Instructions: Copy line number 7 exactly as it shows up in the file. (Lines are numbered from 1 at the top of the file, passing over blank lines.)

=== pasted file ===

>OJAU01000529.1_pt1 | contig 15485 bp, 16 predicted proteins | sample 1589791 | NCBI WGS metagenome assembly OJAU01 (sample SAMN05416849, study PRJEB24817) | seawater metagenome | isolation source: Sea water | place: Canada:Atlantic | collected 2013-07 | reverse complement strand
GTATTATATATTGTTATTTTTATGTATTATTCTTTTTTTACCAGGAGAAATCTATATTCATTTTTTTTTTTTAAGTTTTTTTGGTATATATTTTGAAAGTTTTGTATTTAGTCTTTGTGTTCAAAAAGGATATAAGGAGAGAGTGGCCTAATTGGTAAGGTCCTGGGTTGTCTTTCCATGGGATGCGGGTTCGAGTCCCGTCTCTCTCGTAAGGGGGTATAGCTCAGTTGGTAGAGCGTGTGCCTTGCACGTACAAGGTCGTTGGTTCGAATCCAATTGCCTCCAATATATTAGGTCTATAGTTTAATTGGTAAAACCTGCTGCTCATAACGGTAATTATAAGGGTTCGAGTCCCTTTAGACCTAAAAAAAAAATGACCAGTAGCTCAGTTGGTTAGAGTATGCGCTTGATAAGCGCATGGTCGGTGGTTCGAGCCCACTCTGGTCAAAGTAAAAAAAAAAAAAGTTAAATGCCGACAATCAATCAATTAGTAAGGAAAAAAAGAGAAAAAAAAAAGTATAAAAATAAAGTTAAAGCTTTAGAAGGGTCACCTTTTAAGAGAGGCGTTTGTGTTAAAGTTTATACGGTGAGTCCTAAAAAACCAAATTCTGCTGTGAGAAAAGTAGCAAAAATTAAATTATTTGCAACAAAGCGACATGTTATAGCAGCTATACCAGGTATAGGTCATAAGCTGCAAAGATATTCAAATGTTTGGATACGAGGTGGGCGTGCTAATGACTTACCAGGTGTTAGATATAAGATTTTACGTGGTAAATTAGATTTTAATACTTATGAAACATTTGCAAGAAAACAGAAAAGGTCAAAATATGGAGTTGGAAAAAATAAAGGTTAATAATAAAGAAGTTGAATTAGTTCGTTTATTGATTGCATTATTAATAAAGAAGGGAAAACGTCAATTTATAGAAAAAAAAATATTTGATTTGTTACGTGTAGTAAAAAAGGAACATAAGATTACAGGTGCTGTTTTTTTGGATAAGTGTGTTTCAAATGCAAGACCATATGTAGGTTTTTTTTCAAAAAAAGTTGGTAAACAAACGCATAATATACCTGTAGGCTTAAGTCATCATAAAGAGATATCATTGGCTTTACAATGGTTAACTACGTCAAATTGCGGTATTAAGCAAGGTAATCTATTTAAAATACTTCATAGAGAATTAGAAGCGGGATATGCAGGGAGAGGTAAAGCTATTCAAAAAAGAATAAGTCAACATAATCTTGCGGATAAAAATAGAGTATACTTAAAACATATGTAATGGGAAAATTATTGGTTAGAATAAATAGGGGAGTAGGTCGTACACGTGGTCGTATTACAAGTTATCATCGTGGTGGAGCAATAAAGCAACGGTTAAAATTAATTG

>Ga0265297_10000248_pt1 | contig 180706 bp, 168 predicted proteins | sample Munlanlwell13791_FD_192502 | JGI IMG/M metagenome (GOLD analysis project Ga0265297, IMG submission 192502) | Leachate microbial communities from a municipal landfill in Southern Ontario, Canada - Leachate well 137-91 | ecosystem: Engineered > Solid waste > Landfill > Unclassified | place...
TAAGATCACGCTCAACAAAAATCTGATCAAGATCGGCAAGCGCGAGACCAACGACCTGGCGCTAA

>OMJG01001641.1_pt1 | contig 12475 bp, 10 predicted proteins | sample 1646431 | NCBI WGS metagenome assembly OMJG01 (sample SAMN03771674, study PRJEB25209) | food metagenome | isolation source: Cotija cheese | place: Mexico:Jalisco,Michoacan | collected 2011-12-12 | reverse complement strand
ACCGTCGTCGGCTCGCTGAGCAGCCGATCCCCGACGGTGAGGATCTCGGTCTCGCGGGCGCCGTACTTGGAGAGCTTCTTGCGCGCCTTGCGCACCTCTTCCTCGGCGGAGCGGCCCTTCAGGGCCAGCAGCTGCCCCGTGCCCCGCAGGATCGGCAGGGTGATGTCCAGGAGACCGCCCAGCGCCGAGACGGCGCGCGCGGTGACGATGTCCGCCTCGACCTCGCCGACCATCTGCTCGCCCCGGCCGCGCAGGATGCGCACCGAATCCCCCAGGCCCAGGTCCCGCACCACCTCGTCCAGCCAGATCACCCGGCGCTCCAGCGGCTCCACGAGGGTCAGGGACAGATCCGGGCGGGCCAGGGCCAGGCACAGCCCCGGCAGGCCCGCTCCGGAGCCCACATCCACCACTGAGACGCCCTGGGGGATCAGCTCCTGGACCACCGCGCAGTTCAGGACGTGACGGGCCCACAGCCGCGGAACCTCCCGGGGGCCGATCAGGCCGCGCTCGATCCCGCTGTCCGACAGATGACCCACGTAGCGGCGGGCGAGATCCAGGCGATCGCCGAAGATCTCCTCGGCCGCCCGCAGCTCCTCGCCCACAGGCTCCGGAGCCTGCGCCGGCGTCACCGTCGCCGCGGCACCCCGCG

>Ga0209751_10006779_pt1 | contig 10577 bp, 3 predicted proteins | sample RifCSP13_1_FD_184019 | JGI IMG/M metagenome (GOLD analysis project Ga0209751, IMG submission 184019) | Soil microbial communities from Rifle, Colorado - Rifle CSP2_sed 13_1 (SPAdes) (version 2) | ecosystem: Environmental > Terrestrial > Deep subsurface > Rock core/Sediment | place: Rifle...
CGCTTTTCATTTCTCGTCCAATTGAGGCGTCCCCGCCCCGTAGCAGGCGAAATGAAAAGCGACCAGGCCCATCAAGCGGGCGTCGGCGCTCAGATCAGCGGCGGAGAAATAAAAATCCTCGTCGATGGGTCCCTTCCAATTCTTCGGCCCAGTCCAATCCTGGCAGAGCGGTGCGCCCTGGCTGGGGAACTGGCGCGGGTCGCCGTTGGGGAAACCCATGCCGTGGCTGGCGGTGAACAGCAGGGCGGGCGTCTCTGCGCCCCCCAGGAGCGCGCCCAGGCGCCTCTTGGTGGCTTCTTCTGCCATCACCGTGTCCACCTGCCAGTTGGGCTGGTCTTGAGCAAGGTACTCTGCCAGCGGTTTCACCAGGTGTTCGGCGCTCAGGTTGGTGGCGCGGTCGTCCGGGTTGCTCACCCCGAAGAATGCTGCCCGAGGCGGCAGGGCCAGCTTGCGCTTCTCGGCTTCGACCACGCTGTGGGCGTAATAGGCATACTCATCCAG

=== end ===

>Ga0209751_10006779_pt1 | contig 10577 bp, 3 predicted proteins | sample RifCSP13_1_FD_184019 | JGI IMG/M metagenome (GOLD analysis project Ga0209751, IMG submission 184019) | Soil microbial communities from Rifle, Colorado - Rifle CSP2_sed 13_1 (SPAdes) (version 2) | ecosystem: Environmental > Terrestrial > Deep subsurface > Rock core/Sediment | place: Rifle...